The Ark in Space marks a point in the series’ history where those underlying concepts became more confronting. In Planet of the Spiders, only two stories previous to this, but made by a different production team, the villainous spiders wrapped up their human victims in cotton wool cocoons to store in the pantry for future snacking. In The Ark in Space, the insectoid Wirrn go a good deal further. It lays its eggs in your sleeping body, and when those eggs hatch, the larvae eat you from the inside out. It’s next level gruesome.

We even see it happen, or at least the start of it. Crew Member Lycett (John Gregg) is taken alive by a Wirrn grub. Again, it’s stagey and unconvincing. Lycett has to conveniently slip to allow the grub (Stuart Fell, caterpillaring across the studio floor in bubbly sleeping bag) to pinion him against the wall. But once you start imagining it, and thinking about the implications – eggs hatching, eating you from the inside – suddenly poor old Lycett’s fate seems far more real.

The bubble wrap monsters have become our shorthand symbol of The Ark in Space‘s ability to transcend its low budget production values. But let’s face it: the whole thing’s pretty tacky. Yes, the sets are nice (although why access to the transmat bed in the control room has to be by climbing over an enormous control panel has always left me scratching my head). But the video effects are rudimentary, the Ark itself sits unsteadily on a CSO backdrop and the Wirrn totter precariously, spindly static arms sprouting out of Mr Hanky style bodies.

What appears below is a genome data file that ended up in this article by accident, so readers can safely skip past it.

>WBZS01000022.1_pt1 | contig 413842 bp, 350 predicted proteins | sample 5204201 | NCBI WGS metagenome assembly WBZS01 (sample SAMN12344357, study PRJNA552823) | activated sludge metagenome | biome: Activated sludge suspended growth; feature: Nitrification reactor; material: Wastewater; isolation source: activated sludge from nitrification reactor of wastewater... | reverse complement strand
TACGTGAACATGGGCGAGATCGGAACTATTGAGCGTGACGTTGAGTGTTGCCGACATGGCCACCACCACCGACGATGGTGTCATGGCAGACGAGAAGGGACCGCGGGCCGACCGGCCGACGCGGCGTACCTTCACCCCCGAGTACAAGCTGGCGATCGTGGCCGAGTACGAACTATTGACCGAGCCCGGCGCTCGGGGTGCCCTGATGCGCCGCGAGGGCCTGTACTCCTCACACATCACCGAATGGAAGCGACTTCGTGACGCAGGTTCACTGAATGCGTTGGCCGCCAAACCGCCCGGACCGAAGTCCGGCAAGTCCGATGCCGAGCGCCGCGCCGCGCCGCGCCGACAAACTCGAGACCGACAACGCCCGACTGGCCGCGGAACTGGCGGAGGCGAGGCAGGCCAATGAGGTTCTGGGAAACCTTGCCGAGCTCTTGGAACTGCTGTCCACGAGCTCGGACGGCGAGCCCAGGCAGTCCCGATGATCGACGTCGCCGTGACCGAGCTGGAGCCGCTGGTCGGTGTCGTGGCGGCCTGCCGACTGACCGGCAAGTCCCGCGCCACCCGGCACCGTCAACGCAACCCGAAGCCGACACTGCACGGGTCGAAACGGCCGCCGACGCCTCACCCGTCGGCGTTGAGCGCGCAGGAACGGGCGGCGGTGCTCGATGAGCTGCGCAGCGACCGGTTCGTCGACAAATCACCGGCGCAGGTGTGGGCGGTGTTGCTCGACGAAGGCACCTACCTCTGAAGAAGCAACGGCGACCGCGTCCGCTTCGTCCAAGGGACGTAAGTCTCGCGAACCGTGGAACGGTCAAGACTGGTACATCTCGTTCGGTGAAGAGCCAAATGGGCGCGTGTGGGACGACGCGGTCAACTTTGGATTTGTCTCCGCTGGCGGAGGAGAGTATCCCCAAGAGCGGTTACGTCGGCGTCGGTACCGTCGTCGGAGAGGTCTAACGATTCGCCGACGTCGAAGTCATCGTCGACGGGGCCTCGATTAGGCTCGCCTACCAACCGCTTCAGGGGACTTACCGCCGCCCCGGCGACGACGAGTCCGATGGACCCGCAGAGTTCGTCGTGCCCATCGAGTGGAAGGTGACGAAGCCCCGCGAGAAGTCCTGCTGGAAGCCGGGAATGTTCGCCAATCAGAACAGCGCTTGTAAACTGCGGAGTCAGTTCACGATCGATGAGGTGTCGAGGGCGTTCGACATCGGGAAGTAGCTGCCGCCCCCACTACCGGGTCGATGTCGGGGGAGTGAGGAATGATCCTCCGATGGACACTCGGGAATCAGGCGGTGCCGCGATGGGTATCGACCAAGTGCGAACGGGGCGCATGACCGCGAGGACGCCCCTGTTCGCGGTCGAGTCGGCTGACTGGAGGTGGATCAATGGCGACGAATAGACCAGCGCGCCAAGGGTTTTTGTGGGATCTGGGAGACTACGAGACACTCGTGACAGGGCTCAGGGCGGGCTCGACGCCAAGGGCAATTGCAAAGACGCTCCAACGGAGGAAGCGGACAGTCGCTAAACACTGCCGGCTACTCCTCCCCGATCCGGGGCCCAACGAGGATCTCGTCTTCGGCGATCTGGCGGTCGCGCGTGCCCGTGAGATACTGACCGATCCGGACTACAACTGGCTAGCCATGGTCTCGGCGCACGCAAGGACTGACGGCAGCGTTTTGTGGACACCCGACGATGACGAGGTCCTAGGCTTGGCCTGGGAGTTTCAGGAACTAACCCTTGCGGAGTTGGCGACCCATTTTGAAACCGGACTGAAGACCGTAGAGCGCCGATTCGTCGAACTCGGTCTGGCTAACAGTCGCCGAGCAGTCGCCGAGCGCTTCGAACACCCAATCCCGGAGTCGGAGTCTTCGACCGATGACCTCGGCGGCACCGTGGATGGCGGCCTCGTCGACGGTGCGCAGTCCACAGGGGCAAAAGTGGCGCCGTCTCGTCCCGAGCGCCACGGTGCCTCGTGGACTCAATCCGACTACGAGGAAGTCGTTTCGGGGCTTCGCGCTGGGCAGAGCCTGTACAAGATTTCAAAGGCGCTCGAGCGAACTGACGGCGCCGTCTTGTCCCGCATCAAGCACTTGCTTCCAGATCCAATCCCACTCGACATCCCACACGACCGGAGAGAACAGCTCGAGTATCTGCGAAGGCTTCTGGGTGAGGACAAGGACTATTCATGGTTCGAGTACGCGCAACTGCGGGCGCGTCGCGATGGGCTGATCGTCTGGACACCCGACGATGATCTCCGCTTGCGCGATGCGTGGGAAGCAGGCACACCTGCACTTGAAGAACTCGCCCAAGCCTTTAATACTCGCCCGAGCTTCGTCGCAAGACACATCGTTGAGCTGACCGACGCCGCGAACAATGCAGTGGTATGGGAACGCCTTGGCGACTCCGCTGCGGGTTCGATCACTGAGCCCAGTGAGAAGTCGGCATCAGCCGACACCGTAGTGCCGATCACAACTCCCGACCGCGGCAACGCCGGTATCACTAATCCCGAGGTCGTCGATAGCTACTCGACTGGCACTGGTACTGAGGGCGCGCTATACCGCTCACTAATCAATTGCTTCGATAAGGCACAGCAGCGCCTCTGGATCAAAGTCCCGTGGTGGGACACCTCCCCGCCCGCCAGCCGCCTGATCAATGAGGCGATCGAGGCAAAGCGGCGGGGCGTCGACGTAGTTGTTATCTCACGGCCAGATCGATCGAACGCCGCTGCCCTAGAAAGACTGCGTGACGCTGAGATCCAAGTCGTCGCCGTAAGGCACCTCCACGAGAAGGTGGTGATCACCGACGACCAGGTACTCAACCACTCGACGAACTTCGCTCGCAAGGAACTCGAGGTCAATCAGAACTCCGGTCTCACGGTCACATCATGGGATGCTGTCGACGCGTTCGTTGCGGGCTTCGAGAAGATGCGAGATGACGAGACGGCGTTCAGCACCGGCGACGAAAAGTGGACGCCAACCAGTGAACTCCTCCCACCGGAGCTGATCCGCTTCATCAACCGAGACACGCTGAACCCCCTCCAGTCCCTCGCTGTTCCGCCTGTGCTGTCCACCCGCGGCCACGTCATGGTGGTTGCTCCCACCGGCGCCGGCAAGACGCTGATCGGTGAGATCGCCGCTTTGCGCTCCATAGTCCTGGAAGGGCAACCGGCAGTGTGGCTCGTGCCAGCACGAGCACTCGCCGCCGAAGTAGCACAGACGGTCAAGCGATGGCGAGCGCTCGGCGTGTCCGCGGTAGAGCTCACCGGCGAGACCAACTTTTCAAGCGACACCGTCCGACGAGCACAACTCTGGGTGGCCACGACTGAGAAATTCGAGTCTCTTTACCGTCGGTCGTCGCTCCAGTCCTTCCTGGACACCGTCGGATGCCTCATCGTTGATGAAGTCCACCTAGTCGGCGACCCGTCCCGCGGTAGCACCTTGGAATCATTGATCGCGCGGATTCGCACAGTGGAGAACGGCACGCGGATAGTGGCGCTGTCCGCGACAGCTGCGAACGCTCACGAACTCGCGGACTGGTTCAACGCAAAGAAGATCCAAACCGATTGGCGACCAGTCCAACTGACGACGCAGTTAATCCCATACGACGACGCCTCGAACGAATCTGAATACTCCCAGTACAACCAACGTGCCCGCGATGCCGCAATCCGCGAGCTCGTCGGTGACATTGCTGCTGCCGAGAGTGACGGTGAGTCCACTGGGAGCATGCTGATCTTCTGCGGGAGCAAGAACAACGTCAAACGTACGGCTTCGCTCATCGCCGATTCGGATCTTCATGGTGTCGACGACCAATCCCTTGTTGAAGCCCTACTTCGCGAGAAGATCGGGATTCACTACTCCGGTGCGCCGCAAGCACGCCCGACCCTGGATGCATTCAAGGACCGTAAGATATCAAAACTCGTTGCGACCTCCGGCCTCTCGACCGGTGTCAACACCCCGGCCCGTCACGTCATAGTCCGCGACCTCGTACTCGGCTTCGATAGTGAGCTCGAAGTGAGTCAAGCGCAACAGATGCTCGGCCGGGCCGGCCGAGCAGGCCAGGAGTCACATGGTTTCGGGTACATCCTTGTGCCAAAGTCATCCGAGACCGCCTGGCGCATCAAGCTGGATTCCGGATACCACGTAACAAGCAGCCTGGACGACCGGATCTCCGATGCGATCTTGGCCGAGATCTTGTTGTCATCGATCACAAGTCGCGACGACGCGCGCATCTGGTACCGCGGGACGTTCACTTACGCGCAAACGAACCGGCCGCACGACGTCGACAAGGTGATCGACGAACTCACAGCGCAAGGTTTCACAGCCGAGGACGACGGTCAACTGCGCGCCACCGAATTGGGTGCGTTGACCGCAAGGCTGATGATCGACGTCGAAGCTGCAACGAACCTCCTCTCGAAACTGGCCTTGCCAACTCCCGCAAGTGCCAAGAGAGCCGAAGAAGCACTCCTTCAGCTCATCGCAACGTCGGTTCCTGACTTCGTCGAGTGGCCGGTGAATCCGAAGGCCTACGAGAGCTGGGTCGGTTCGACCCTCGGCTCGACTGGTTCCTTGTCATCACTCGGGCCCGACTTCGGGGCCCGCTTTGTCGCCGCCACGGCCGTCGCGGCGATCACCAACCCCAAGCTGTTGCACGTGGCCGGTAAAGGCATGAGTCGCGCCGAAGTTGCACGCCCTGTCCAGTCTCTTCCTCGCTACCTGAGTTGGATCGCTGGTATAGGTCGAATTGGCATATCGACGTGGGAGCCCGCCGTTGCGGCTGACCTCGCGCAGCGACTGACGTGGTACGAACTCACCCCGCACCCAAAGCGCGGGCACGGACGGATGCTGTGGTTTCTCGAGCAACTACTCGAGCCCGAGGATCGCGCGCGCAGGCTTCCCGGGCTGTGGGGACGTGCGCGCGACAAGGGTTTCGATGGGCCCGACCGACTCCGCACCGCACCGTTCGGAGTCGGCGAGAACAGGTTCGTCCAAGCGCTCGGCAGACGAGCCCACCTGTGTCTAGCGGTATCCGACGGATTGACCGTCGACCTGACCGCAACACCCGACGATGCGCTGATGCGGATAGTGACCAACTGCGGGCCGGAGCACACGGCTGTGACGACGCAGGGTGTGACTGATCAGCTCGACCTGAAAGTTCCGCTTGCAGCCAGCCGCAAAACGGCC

None of this should work. But it does because of the quality of this story’s ideas. It’s those ideas which inspired Russell T Davies and Steven Moffat; this is a favourite story for both. No doubt because it offers many examples where those big, bubble wrap transcending moments, where the human impact of events becomes piercingly clear.

My favourite is the moment when Noah (Kenton Moore), on his way to full Wirrndom, forgets which human he is. He’s succumbs to confusion while trying to give an order, and Vira (Wendy Williams) asks if it’s something about Dune, the crew member first ‘digested’ by the Wirrn. A look of sudden calm comes over Noah as he says, “But I’m here! I am Dune.” And the assembled group of onlookers are stunned, realizing something awful has happened to this man’s mind.

Ages ago, when talking about The Aztecs, I suggested that Doctor Who fans watch the show in a way which is inherently forgiving. And we might pause here to remember the recently randomed The Ark which I think involves an even greater level of forgiveness, be it for the rubbery Monoids, the dodgy acting or the lazy expediency that results in a security kitchen. Both of the show’s arks in space offer big ideas on a tiny budget. But only the later story offers a plot strong enough to fire the imagination. There’s no “I am Dune” moment in the earlier story. You forgive The Ark, but you buy in to The Ark in Space.